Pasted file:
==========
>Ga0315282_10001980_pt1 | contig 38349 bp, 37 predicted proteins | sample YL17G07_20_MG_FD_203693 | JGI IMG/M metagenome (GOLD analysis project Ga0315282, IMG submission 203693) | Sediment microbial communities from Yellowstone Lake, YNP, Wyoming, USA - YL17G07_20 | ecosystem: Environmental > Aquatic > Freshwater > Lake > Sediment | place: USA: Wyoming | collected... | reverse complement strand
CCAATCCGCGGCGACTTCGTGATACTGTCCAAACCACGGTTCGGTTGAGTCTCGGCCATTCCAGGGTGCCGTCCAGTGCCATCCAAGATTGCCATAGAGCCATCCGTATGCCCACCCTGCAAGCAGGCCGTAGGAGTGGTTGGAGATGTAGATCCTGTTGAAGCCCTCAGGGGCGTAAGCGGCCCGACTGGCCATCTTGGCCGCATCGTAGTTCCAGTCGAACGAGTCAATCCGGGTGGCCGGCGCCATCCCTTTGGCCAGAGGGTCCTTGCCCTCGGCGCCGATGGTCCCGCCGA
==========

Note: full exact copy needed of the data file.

>Ga0315282_10001980_pt1 | contig 38349 bp, 37 predicted proteins | sample YL17G07_20_MG_FD_203693 | JGI IMG/M metagenome (GOLD analysis project Ga0315282, IMG submission 203693) | Sediment microbial communities from Yellowstone Lake, YNP, Wyoming, USA - YL17G07_20 | ecosystem: Environmental > Aquatic > Freshwater > Lake > Sediment | place: USA: Wyoming | collected... | reverse complement strand
CCAATCCGCGGCGACTTCGTGATACTGTCCAAACCACGGTTCGGTTGAGTCTCGGCCATTCCAGGGTGCCGTCCAGTGCCATCCAAGATTGCCATAGAGCCATCCGTATGCCCACCCTGCAAGCAGGCCGTAGGAGTGGTTGGAGATGTAGATCCTGTTGAAGCCCTCAGGGGCGTAAGCGGCCCGACTGGCCATCTTGGCCGCATCGTAGTTCCAGTCGAACGAGTCAATCCGGGTGGCCGGCGCCATCCCTTTGGCCAGAGGGTCCTTGCCCTCGGCGCCGATGGTCCCGCCGA